|Matthew Henry's Concise Commentary|
27:1-8 In the court before the tabernacle, where the people attended, was an altar, to which they must bring their sacrifices, and on which their priests must offer them to God. It was of wood overlaid with brass. A grate of brass was let into the hollow of the altar, about the middle of which the fire was kept, and the sacrifice burnt. It was made of net-work like a sieve, and hung hollow, that the ashes might fall through. This brazen altar was a type of Christ dying to make atonement for our sins. The wood had been consumed by the fire from heaven, if it had not been secured by the brass: nor could the human nature of Christ have borne the wrath of God, if it had not been supported by Divine power.
Verse 5. - Thou shalt put it under the compass. The "compass" (karkob) is spoken of as if it were something well-known; yet it had not been previously mentioned. Etymologically the word should mean "a cincture" or "band" round the altar; and thus far critics are generally agreed. But its position, size, and object, are greatly disputed. Some hold that it was a broad bench, or step, on which the officiating priests stood at the time of a sacrifice, and that its position was about the middle of the altar. Others think that it was a mere border round the top, from which the net-work depended, and that the object of both was to catch anything that might fall from the altar. Others again, while placing it mid-way in the altar, regard it as a mere ornament, only projecting slightly, and forming a sort of finish to the net-work. This, which is the view of Knobel, seems to be, on the whole, the most probable one. That the net may be even to the midst of the altar. If the" compass" was at the top, the net must have extended thence to the middle. If it was mid-way in the altar, the net must have covered the lower half. To us this latter seems the more probable view. But the point is uncertain.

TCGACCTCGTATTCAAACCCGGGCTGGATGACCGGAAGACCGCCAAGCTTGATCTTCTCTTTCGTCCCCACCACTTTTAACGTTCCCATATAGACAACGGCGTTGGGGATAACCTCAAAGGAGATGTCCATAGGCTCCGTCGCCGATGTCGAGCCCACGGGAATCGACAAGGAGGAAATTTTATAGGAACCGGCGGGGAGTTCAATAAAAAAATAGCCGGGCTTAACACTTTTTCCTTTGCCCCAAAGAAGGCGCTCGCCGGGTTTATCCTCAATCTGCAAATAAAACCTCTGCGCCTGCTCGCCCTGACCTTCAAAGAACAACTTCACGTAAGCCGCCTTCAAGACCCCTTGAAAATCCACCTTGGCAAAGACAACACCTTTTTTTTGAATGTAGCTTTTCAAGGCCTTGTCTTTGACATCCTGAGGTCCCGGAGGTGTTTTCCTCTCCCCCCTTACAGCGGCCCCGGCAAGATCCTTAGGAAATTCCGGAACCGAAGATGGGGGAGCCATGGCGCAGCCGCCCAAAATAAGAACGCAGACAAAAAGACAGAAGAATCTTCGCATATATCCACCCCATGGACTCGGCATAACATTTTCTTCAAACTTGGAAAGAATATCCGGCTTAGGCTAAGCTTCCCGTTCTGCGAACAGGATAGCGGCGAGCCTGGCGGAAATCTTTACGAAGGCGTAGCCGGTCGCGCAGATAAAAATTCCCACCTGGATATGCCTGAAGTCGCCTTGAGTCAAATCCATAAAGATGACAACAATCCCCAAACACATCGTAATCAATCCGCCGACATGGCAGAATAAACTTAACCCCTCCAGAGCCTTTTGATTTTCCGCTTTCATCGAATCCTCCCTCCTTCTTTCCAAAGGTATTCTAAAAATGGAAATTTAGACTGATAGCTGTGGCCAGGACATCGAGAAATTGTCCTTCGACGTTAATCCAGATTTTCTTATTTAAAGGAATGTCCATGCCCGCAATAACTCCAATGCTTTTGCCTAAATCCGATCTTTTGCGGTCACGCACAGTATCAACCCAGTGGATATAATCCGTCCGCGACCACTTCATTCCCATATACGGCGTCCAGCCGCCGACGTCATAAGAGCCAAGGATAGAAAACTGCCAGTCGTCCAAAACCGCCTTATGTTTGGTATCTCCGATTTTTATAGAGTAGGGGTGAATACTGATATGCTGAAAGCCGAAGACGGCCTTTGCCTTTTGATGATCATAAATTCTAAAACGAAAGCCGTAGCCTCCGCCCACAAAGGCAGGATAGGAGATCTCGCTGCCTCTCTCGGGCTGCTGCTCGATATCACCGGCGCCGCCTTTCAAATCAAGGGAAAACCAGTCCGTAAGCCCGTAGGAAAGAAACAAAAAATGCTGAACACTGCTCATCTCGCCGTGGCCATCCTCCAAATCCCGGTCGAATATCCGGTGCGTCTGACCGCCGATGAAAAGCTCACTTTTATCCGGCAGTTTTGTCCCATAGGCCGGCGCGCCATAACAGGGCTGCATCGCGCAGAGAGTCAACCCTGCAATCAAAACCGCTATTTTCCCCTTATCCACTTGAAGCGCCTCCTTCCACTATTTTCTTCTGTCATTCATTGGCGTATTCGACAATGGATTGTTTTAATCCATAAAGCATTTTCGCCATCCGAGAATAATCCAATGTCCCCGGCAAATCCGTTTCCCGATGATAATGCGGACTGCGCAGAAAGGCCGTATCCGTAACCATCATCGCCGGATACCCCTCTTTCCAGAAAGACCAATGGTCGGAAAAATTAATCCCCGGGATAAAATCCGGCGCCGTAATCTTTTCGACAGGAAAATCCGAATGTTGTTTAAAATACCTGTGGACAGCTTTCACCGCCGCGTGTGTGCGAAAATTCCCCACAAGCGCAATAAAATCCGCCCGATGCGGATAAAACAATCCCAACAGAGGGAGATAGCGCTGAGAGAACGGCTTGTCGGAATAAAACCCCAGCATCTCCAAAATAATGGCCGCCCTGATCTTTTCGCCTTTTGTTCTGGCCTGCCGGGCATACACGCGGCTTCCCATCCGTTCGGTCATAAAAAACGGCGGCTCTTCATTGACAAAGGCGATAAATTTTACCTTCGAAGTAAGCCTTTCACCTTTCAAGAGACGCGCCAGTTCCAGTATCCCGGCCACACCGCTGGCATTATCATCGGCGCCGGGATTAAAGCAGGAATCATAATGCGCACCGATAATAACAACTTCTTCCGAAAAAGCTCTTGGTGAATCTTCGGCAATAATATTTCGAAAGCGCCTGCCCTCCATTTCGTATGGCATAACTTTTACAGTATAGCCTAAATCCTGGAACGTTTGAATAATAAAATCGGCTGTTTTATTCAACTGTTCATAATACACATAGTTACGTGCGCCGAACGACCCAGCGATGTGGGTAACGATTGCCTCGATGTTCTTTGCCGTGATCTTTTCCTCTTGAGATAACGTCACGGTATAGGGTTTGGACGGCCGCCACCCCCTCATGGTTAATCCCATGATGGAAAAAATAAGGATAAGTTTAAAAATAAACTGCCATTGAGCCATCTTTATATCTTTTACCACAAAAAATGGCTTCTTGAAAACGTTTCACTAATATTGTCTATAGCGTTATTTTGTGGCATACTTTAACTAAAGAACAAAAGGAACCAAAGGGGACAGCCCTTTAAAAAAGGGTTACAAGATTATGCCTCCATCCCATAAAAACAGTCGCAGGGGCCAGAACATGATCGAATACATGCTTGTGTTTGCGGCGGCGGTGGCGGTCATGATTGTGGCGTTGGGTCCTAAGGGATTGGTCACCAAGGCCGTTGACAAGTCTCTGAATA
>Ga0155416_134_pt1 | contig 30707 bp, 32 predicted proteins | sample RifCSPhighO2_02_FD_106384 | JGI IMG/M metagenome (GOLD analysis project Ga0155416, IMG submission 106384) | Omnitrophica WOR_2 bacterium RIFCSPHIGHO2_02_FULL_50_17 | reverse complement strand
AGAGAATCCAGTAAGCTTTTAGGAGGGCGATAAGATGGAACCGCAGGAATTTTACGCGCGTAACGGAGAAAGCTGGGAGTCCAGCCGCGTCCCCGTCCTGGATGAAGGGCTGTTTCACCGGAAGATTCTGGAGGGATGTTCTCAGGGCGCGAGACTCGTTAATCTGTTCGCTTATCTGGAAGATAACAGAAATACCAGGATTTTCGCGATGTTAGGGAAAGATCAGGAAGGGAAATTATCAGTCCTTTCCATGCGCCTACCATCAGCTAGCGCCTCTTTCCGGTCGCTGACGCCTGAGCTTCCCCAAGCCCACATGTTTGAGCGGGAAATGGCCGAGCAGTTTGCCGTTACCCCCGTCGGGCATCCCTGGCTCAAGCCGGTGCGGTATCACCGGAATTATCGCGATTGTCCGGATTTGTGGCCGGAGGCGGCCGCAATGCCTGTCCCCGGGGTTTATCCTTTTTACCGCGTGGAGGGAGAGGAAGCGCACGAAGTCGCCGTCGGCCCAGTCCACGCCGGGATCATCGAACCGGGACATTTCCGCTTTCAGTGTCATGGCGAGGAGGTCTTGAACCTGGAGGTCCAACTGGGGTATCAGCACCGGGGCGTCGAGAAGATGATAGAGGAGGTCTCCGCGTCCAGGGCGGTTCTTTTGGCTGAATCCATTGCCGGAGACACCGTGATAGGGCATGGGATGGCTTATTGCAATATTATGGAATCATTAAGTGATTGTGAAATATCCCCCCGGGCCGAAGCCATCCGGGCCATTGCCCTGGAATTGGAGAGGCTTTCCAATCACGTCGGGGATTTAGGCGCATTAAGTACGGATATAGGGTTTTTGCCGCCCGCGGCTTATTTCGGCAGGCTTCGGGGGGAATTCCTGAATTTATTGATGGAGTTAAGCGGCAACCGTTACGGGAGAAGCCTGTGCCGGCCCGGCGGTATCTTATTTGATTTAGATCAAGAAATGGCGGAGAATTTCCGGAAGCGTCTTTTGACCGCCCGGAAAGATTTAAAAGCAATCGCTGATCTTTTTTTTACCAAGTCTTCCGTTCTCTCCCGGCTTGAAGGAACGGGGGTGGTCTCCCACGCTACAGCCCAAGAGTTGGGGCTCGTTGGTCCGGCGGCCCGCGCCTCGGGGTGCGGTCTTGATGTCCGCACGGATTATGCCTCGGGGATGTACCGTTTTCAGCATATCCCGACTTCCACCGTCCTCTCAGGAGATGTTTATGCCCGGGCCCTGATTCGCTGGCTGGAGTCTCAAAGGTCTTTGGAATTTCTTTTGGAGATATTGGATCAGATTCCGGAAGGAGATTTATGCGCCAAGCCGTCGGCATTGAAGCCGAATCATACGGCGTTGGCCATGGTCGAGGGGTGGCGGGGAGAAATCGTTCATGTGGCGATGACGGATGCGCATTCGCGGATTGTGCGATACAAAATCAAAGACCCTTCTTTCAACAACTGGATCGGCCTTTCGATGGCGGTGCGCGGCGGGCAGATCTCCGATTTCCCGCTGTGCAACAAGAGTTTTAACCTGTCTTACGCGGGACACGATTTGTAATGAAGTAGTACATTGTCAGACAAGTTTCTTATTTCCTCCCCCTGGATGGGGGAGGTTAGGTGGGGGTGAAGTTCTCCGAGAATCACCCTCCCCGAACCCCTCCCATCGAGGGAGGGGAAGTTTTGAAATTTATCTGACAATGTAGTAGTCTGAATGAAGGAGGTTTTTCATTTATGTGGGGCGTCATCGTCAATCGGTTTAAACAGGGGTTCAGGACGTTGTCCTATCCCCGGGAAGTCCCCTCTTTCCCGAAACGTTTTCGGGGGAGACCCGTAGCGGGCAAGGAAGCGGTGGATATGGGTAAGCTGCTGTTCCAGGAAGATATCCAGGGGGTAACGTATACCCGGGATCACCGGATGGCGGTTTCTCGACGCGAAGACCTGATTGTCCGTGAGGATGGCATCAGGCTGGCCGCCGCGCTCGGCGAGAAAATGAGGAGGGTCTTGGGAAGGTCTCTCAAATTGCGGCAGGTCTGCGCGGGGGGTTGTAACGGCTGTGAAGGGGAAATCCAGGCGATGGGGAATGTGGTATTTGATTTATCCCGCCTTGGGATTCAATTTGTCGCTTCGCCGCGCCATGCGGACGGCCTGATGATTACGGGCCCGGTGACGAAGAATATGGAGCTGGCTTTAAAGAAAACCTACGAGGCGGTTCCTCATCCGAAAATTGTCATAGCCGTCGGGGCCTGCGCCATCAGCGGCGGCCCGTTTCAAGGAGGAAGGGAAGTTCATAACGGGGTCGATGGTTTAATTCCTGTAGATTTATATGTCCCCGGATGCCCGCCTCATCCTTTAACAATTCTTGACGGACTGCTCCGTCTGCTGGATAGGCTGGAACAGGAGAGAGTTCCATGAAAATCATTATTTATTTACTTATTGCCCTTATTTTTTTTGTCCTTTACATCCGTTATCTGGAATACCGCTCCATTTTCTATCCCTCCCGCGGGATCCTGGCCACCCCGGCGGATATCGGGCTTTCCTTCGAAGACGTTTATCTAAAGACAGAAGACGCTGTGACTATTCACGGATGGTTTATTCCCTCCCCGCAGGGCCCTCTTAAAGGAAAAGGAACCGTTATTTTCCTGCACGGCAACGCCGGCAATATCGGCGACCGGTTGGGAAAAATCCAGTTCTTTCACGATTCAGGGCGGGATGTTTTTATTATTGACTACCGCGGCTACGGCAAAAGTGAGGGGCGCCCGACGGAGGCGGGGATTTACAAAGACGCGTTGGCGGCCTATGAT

Gill's Exposition of the Entire Bible
And thou shalt put it under the compass of the altar beneath,.... That is, the grate was to be put within the square compass of the altar, in the hollow part of it, for the wood and sacrifice to be laid upon it:
that the net may be even to the midst of the altar; and as the altar was three cubits high, this net or grate was let down by chains to its rings a cubit and a half, and being of such a depth was capable of containing a great deal.
Jamieson-Fausset-Brown Bible Commentary
5. put it under the compass of the altar beneath—that is, the grating in which they were carried to a clean place (Le 4:12).
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